Lecithin is added to many proteins as part of the instantizing process. It is a harsh processing step that makes it mix a little easier, but it damages many of the fragile compounds. In addition, most lecithin is extracted with solvents such as hexane and acetone. We wanted proteins that were free of lecithin.


Companies will defend their additives, sweeteners, and flavorings, saying things like "A little won't hurt you" or "They are needed to make the formula work." However, they are really there to improve the profit margin, nothing else. Chocolate flavoring is cheaper than cacao, guar gum is less expensive than using a better quality protein, and refined sweeteners cost next to nothing compared to organic berries. You should want the best protein for your health, not what's best for the company's profit margin.


Heavy metal contamination, such as lead, cadmium, and arsenic, is a big problem with many protein powders, especially plant-based ones. It usually happens because of poor quality ingredients farmed in contaminated soils, particularly those from Southeast Asia, where most plant protein powders originate. Therefore, our protein powders needed to be low in heavy metals, and every batch gets tested to ensure this.


We wanted genuinely organic plant proteins (not fake corporate organic versions) grown in good soil, with proper crop rotation in an environmentally sustainable manner, without synthetic herbicides, pesticides, and fungicides. In addition, we wanted the people who grew them to get a fair price for their crops and a good wage for their labor.


We wanted animal-based proteins from 100% grass-fed animals. Animals that were well taken care of and spent their lives outdoors chilling in the fields, snacking on lush green pastures, doing happy cow things. Many companies claim to sell pasture-raised whey protein, but that has little meaning, and the animals could spend almost all their time in a feedlot, with just a few moments of pasture. Truly grass-fed is is better for you, the animals, and the environment. Check out this great article about how regenerative grazing and farming can help to combat climate change!

Regenerative grazing

Regenerative grazing is the answer to our farming problems.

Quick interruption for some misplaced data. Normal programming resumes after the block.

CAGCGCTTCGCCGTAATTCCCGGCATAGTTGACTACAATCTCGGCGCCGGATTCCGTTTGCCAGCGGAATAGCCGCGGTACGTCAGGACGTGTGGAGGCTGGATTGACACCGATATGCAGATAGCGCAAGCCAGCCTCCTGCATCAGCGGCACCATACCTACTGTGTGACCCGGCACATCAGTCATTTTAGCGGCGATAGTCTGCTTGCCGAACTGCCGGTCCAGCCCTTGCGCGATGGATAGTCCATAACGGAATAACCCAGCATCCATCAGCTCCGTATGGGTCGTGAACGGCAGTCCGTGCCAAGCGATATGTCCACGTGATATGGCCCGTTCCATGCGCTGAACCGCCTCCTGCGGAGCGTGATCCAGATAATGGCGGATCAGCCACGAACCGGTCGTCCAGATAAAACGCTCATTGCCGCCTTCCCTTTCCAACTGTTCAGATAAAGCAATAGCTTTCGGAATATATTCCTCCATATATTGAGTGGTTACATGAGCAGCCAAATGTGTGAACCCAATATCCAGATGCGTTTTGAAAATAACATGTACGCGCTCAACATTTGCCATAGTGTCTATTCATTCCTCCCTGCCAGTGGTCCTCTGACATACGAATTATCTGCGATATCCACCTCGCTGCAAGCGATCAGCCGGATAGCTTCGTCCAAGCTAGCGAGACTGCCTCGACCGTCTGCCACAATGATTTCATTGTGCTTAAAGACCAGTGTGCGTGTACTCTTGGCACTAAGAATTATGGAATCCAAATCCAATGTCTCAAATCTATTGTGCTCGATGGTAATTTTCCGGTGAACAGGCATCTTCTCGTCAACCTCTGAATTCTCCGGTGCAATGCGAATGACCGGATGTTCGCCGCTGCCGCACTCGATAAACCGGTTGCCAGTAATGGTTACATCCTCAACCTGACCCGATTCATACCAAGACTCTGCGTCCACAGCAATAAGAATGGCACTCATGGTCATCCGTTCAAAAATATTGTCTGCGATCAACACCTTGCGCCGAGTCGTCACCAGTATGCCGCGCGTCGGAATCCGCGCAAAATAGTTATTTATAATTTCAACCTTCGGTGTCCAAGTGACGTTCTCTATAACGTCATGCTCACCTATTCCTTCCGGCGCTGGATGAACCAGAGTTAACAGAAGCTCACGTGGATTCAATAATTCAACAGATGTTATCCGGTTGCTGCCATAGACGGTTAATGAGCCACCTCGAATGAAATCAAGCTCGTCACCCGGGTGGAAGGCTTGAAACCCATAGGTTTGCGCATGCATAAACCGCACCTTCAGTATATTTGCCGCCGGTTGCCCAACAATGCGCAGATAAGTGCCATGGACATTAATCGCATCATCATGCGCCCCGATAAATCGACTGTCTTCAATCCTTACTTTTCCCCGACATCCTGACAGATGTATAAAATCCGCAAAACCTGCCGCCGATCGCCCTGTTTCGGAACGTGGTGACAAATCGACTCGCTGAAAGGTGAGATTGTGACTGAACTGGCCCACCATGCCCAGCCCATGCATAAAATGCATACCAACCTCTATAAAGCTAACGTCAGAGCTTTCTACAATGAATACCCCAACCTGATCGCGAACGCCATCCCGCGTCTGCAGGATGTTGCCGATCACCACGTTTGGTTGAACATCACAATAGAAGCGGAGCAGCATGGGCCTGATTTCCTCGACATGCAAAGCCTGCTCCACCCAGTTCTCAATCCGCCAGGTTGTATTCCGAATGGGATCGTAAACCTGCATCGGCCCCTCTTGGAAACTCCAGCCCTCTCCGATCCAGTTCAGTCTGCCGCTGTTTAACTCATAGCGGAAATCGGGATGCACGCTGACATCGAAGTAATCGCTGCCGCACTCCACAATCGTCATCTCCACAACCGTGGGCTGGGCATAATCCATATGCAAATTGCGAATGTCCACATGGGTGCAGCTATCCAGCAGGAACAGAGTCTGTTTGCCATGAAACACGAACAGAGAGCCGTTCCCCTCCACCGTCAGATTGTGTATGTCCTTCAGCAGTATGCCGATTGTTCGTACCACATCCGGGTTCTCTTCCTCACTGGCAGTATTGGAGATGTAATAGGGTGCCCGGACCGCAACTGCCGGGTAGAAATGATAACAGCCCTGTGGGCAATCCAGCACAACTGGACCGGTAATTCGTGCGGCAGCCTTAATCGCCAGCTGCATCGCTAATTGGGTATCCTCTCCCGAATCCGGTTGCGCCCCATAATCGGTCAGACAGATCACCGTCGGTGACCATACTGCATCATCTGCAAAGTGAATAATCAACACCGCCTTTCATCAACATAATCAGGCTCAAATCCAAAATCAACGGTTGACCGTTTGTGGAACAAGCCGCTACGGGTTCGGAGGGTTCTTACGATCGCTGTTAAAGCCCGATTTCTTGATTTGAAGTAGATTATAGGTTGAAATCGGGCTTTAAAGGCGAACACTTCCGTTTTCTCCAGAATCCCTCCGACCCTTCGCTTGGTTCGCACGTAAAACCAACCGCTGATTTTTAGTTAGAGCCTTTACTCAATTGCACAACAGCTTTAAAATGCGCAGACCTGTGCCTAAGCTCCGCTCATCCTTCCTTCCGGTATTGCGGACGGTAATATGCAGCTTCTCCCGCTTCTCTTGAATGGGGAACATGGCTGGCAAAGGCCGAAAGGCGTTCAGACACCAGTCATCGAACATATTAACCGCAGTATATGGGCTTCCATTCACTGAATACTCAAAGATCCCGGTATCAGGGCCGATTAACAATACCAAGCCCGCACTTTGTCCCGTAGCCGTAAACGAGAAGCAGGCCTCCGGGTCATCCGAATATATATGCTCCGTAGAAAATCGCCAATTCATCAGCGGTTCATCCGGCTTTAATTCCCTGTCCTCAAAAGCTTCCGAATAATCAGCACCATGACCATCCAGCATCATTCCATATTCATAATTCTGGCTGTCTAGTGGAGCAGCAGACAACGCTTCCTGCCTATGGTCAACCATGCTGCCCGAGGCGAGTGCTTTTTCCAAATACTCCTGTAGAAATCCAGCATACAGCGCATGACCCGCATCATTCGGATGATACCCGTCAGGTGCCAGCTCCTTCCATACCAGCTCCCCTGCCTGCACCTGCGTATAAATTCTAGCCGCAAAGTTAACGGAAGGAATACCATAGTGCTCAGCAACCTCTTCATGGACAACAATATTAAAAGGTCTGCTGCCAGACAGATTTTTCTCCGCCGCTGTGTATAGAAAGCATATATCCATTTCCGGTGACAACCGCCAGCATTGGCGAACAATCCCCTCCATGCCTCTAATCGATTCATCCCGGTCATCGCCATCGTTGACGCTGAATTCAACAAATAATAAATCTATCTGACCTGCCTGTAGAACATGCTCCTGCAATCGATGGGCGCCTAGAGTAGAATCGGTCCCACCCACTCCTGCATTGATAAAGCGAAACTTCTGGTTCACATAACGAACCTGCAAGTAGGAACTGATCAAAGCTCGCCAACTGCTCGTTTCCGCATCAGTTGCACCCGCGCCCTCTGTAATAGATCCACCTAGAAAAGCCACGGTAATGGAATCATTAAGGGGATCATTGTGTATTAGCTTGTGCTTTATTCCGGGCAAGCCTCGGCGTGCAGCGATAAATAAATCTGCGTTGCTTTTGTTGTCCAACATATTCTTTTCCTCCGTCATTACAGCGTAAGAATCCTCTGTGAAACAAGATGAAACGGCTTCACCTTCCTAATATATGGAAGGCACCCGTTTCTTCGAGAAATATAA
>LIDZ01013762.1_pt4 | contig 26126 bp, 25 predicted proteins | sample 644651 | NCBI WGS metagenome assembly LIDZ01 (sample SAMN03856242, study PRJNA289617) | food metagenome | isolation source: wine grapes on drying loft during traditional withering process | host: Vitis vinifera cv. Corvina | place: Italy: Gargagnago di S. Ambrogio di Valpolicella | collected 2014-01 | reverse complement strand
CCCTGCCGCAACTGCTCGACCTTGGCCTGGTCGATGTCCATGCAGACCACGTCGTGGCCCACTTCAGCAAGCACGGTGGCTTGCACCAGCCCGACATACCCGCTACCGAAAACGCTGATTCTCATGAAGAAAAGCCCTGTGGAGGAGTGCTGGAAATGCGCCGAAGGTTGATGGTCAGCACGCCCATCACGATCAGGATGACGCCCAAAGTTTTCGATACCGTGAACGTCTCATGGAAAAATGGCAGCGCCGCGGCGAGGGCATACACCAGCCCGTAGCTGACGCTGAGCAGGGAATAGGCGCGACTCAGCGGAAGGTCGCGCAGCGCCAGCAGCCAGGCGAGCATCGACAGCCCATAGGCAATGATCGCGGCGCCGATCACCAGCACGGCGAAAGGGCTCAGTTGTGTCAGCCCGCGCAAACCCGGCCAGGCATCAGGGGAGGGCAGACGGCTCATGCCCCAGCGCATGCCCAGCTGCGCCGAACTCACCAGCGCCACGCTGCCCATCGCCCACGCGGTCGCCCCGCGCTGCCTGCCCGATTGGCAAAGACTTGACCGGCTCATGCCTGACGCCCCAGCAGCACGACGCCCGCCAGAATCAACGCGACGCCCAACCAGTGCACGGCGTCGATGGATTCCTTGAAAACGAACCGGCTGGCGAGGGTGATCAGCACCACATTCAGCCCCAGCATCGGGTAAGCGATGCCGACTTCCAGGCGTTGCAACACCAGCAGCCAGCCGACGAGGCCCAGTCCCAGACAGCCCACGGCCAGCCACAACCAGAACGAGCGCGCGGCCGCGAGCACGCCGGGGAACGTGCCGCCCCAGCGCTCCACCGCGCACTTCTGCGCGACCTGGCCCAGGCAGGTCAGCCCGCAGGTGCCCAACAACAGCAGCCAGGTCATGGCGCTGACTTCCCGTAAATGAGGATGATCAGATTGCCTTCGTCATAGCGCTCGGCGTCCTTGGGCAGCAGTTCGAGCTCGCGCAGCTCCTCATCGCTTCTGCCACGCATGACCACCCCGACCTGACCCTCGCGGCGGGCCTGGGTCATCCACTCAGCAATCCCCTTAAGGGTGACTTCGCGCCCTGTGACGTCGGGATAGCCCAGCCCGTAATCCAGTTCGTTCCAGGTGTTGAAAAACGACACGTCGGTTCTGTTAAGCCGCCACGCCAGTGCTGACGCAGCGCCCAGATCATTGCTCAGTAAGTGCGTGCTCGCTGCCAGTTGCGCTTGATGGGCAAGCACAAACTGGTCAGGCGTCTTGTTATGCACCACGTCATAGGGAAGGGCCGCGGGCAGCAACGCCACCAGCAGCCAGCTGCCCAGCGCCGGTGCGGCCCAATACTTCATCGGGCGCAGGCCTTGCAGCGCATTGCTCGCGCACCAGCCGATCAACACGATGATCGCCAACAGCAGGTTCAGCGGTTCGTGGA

We wanted whole proteins, not isolates. Protein isolates strip away many beneficial compounds found in the foods that deliver the protein. It also requires a lot of processing to produce a protein isolate. We feel that the best way to get protein is from whole foods, so we wanted our powders to be real food, so they delivered the goodness those foods had to offer. An apple is more than just a single flavonoid, an orange is not just vitamin C, whole wheat is a far cry from white flour, and a steak is much more than just a collection of amino acids. So keep those things in mind when thinking about protein powders.


Many protein powders have isolated amino acids added. While people might think this is a good thing, it is one of the most common ways to adulterate a protein powder. Isolated amino acids make the nitrogen content of the protein appear higher. This helps to cheat the protein content testing and make the products seem to have higher protein levels than they do. While good testing can catch a lot of this, it is expensive, so most companies do not do it. So avoid protein powders with added amino acids (especially glutamine and taurine). You will often see them listed in the other ingredients. Unfortunately, some protein powders are adulterated with these amino acids, and it is not listed on the label. It is yet another reason to ensure that they can be traced back to the source, not just the company that slaps a label on the bottle.


We wanted companies who made their protein from seed or milk to bottle. Unfortunately, there are very, very few companies that do this. Nearly all protein powders come from a few big suppliers, and companies blend them with some additives and slap their labels on the bottle. It makes it almost impossible to know where they came from and if they were adulterated. We wanted them to do everything from growing and milling the seeds to filtering the milk from small, family farmers.


We wanted farm-to-bottle proteins. Since it is nearly impossible to know where most protein powders come from, transparency is severely lacking with almost all protein powders. They might list a country or region, but that does not tell much. There are good and bad farming practices in every country. We believe that farm-to-bottle is the only way to ensure clean and ethically produced supplements. The people who come up with new forms of adulteration will always be three steps ahead of those developing the tests to find them. Check the Rotten episode on honey (on Netflix) to learn how this often plays out. Farm-to-bottle allows us to know that the people who produce it get paid a fair price for their work, that the land it comes from is well taken care of, and any animals involved (such as dairy cows for whey) are well taken care of.

Farm to bottle supplements

Packaging was another focus of ours. Most protein shakes come in giant plastic tubs and create a lot of waste. We wanted to find protein shakes in bags, tins, or cardboard packaging, to significantly reduce the amount of plastic used and lower the carbon footprint in shipping.


Last but certainly not least, they had to taste good and mix well. It does not matter how great the product is if it tastes bad or does not mix into a shake. We found some great products along the way, but some of them did not taste good or were very gritty, so we kept looking. Any protein shake we chose had to mix well in just a simple shaker cup. By the way, these glass blender bottles are a great alternative to plastic shaker bottles.


Looking at the lists of our wants in protein powders, we knew it would be a daunting task, but we wanted every box checked. We could have taken the easy way out, slapped our name on a private label product, and made up a great story as most companies do, but that’s not how we roll. Private label is the exact opposite of the transparency that we believe in.


Head over to part two to learn about the different protein powders available, from soy to whey.

dog high five

You made it to the end. You've earned a doggo high five!